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BoostN

Well-known member
Thanks Sim! It was just an idea after finding the Sparkpost API..

I actually have a solution for SparkPost bounce processing I've been running for several years now which has been working well - but it's a little complicated to set up and the webhook endpoint is actually a Laravel application which simply stores the data in a database with a separate process to actually send the data from Laravel to XF via a webhook I built into my SparkPost XF addon.
That's a great idea. I've worked with Laravel a little bit, so perhaps I will build my skills up more and then make use of it on my site.
 
We're looking to swap our free mailing service to a paid one. We have approximately 2.000 users on our forum (relatively new community) that we want to be able to send mails to (for urgent issues) but our free provider... kind of dies with the XenForo mass-mailing. It processes a few hundred and then locks out our mailing account (prompting us to upgrade to a package that's too overkill for us cause we're a kind of hobbyist community with no income).

I've read this topic but loads of providers changed their offerings by now (for the worse or better?), is there a definitive list of easy to use & not too expensive providers? I checked out Amazon SES but I saw that some people have issues with spam folders. I'd love it if the provider could easily integrate with the XF mail bounce feature and potentially give us a few statistics here and there in their dedicated mailing panel + maybe allow us to host multiple emails for individual staff members.

Any suggestions are welcome.
 
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Mr Lucky

Well-known member
Update, I'm now using mailgun and so far looking good.
Correction, now looking bad. Lots of fails with mailgun due to IP:

Server response: 522 email sent from 184.173.153.38 found on industry IP blacklists on 2018/02/26 22:40:10 GMT, please contact your mail sending service or use an alternate email service to send your email. Guide for bulk senders www.bt.com/bulksender
 

Sim

Well-known member
Correction, now looking bad. Lots of fails with mailgun due to IP:

Server response: 522 email sent from 184.173.153.38 found on industry IP blacklists on 2018/02/26 22:40:10 GMT, please contact your mail sending service or use an alternate email service to send your email. Guide for bulk senders www.bt.com/bulksender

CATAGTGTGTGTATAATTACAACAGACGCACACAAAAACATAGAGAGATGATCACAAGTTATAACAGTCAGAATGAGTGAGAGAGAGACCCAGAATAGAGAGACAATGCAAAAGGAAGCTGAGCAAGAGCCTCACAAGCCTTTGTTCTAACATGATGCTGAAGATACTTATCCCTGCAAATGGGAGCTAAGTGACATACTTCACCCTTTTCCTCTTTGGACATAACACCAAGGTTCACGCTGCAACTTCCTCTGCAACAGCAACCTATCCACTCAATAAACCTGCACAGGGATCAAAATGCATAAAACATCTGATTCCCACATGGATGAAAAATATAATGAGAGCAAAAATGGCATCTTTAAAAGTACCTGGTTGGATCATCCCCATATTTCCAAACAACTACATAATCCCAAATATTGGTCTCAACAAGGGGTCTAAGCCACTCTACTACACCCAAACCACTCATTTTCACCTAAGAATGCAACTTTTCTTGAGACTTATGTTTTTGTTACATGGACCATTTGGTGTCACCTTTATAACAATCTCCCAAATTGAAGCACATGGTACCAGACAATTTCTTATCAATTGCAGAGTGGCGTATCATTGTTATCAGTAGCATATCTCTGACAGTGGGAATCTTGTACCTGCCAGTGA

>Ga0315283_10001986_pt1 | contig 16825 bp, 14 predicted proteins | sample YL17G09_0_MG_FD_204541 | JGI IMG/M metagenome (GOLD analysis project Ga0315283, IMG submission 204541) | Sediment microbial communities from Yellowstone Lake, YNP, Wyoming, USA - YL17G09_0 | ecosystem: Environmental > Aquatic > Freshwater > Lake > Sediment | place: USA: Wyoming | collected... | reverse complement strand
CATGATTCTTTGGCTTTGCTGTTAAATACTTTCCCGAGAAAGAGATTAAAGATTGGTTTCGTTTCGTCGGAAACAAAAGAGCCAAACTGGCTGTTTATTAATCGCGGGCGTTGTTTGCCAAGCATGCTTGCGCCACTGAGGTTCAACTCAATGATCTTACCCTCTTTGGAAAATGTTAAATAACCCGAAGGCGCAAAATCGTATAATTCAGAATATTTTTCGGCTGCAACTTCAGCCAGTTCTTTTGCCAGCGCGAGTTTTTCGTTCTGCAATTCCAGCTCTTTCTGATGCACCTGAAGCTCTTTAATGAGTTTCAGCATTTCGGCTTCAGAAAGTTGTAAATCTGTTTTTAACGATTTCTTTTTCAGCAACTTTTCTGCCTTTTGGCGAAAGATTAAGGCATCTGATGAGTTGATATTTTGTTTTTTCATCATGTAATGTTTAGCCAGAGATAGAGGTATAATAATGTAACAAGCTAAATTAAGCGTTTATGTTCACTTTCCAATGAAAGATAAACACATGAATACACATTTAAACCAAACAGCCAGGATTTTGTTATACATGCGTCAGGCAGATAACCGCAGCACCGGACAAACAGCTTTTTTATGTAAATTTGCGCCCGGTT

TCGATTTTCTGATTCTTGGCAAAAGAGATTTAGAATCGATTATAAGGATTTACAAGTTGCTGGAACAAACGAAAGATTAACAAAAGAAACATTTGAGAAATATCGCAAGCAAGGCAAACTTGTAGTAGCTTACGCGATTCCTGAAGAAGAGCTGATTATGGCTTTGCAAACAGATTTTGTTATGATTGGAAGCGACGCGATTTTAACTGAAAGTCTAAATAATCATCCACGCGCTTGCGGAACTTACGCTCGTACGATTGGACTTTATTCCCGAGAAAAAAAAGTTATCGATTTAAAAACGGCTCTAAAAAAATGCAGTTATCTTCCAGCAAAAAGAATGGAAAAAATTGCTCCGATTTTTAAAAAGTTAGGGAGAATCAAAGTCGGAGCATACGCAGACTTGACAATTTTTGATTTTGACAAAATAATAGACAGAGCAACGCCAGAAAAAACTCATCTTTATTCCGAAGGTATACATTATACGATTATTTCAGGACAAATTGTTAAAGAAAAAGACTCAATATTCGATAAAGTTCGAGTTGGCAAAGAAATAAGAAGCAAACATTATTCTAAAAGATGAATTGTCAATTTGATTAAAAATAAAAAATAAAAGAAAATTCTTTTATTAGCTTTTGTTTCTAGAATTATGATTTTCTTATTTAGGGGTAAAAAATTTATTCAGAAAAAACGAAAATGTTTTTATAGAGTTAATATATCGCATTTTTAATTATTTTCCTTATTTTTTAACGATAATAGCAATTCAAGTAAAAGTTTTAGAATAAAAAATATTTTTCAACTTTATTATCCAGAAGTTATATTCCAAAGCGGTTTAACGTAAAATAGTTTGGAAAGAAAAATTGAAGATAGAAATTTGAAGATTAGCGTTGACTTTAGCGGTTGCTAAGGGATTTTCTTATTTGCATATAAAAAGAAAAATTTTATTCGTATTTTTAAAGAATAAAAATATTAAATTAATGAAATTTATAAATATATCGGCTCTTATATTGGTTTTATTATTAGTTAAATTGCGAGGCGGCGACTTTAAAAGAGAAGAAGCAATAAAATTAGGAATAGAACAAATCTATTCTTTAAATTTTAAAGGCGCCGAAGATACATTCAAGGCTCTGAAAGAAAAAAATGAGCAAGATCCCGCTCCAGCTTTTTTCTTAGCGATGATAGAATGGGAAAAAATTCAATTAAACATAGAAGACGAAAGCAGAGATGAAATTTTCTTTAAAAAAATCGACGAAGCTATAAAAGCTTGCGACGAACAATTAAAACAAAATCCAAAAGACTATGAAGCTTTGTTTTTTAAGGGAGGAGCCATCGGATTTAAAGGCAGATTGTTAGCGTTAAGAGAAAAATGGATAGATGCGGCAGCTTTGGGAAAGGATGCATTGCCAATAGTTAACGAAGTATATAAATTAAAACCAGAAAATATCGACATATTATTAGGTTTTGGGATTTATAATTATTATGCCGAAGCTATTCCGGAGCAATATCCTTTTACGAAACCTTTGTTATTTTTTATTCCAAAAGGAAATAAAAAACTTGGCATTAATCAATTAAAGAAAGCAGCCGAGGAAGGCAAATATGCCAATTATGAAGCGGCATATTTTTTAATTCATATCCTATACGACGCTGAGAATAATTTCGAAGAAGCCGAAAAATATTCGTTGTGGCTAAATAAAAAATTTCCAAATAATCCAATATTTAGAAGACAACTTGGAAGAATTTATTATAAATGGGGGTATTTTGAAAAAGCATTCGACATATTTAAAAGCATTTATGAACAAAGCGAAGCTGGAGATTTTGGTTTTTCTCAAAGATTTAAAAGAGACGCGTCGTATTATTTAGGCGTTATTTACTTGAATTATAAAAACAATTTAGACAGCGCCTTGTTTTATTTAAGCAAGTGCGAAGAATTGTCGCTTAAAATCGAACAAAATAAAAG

That's fairly normal for any service using shared IP addresses - especially with BT related services which are particularly finicky (and overly zealous) with these things in my experience.

If you're sending enough emails each month (minimum 100K, preferably 200K+), it would be worth paying for your own dedicated IP address and carefully warming it up to improve your deliverability.
 

snoopy5

Well-known member
....

Until someone can show me a tool that tells me if an email that was sent ended up on junk/spam on a freebie webmail service, the fact that an email got delivered doesn't tell me much.

If an email gets clicked, yeah that tells me something.

If I can see how many mails to yahoo or hotmail didn't get clicked, that gives me an idea of what went to junk/spam.

....

I've read this topic but loads of providers changed their offerings by now (for the worse or better?), is there a definitive list of easy to use & not too expensive providers? I checked out Amazon SES but I saw that some people have issues with spam folders. I'd love it if the provider could easily integrate with the XF mail bounce feature and potentially give us a few statistics here and there in their dedicated mailing panel + maybe allow us to host multiple emails for individual staff members.

Any suggestions are welcome.
Do not get fooled by the providers. No matter how cheap they seem at the beginning, as sooon as they have more arket share, they will increase the prices. This was with each of the cheap offers in the pst and this will not end in the future.

I can recommend phplist. Not the service. I mean the free open source software (www.phplist.org). You get basically all what you are looking for and it will stay free, no matter how many emails you send out daily ;)




Correction, now looking bad. Lots of fails with mailgun due to IP:

Server response: 522 email sent from 184.173.153.38 found on industry IP blacklists on 2018/02/26 22:40:10 GMT, please contact your mail sending service or use an alternate email service to send your email. Guide for bulk senders www.bt.com/bulksender